Lockheed Martin has warned that it faces having to disband its Joint Strike Fighter (JSF) team after a US Senate vote to cut funding and defer the start of the engineering manufacturing and development (EMD) phase.

The Senate has approved a $288.5 billion defence budget for 2001 that withholds initial EMD funding for the JSF until high-risk technology can be fully demonstrated. The on-going concept demonstration phase, due to conclude next April, will be extended by at least three months. An EMD contract is not expected to be awarded before October next year.

There will be a net reduction in funding of around $150 million. This leaves Lockheed Martin and partners Northrop Grumman and BAE Systems with the choice of either paying around $10 million a month to sustain their 850-strong JSF team, or transferring staff to other programmes.

"If there is no money in EMD, I've got to find jobs for all these people and reconstitute the team later, which will be difficult to do," says Frank Cappuccio, Lockheed Martin JSF programme manager. The other JSF contender, Boeing, could be similarly affected unless funding can be restored before the appropriation bill becomes law.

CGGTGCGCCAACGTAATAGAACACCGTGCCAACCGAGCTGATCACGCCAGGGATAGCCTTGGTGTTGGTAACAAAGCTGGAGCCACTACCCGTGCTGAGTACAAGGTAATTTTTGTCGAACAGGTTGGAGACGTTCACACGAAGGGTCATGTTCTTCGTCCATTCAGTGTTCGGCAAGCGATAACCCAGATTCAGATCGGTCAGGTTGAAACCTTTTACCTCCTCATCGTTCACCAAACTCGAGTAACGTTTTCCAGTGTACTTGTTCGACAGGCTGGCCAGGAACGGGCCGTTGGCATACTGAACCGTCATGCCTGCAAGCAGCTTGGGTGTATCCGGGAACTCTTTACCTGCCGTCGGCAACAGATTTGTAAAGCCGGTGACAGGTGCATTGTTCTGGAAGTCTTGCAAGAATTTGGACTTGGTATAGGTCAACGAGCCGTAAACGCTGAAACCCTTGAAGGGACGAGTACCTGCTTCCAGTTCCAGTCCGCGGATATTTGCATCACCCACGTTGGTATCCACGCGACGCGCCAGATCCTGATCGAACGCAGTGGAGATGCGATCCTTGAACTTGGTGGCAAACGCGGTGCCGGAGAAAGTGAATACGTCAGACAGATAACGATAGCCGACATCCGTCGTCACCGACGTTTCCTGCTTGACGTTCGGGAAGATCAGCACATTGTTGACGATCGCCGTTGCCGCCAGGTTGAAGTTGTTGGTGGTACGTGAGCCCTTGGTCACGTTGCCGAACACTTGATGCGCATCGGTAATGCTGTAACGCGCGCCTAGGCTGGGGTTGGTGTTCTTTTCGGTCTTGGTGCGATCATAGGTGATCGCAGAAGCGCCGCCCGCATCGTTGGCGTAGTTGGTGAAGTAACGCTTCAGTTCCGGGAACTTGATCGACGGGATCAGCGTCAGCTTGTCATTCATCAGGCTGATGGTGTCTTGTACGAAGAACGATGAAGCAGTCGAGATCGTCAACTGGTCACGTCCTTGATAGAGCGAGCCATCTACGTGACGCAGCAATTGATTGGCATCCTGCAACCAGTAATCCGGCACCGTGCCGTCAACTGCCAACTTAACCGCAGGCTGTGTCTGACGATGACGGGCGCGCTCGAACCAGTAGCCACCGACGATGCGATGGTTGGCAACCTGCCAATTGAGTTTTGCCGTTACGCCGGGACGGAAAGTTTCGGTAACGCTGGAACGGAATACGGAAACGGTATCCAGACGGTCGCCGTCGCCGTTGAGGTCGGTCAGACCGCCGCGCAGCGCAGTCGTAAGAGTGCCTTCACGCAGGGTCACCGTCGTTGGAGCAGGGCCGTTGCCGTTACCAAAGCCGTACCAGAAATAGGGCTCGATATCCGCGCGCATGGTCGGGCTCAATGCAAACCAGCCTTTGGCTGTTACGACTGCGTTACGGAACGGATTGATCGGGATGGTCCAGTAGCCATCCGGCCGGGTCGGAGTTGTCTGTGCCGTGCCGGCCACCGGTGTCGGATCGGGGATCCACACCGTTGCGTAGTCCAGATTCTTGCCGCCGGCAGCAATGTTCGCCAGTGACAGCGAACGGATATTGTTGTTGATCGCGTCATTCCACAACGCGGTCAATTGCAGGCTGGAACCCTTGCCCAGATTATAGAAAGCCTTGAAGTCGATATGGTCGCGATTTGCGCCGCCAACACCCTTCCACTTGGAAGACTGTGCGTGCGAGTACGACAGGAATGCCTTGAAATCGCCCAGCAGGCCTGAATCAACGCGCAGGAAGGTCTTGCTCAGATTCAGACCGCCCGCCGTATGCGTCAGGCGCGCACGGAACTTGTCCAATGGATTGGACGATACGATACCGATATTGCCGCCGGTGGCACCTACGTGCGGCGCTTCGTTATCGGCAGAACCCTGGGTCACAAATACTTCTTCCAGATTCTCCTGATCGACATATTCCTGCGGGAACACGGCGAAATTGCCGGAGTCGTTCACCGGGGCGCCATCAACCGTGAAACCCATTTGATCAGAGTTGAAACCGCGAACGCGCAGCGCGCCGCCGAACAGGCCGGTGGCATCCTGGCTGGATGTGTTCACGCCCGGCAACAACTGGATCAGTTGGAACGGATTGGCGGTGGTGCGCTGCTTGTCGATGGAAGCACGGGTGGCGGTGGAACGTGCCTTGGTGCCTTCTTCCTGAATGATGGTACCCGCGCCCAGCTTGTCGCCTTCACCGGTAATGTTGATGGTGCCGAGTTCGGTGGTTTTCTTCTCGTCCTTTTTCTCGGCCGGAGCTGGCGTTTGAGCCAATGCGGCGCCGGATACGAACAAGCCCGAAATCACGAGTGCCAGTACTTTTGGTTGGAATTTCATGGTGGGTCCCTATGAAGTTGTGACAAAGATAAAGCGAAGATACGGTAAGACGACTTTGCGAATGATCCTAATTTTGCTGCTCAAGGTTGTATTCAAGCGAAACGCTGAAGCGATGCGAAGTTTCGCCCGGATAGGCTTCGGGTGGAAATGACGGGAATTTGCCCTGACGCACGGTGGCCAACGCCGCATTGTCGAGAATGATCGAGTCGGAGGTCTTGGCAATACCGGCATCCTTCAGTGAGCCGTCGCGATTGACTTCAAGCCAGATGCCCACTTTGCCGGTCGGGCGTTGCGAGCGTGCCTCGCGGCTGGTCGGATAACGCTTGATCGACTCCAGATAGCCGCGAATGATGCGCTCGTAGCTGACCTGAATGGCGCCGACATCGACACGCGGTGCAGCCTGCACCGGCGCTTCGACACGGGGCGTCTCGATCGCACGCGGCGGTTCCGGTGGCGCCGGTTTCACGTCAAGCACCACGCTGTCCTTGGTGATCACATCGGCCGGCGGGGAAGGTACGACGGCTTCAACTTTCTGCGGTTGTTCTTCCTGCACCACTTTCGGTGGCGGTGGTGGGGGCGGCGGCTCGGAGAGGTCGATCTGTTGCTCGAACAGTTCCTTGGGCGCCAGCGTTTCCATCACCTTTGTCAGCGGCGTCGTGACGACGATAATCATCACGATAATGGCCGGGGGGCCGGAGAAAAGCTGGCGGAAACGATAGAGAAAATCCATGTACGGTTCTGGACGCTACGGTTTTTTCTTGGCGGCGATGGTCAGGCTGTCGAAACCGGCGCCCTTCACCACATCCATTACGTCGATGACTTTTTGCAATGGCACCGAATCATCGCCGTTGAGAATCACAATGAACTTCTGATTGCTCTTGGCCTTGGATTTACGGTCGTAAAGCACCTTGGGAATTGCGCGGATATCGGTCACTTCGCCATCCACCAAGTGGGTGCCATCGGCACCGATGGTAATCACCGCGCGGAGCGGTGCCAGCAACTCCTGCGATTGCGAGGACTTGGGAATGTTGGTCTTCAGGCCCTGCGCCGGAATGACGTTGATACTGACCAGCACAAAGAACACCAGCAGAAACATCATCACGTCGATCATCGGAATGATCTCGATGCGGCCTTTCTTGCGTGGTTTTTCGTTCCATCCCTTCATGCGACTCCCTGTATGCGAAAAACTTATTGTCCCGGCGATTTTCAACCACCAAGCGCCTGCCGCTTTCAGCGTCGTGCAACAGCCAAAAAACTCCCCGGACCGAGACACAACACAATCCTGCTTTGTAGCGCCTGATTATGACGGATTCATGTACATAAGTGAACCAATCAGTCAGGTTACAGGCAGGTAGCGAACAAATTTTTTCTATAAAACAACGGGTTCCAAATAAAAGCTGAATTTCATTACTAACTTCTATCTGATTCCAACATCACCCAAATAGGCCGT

Delays in starting flight testing of the Boeing X-32 and Lockheed Martin X-35 concept demonstrators has generated calls for EMD to be pushed back. The two conventional take-off and landing versions are to make first flights shortly, but the technically higher risk short take-off vertical landing (STOVL) variants will not now fly until later in the year or early 2001.

"If everyone was flying when they should have been flying, we would now have a warm fuzzy feeling," says Cappuccio. The latest technical hitch to affect the X-35 STOVL version is an overheating pinion bearing in the bevel gear of the shaft driven fan assembly.

Source: Flight International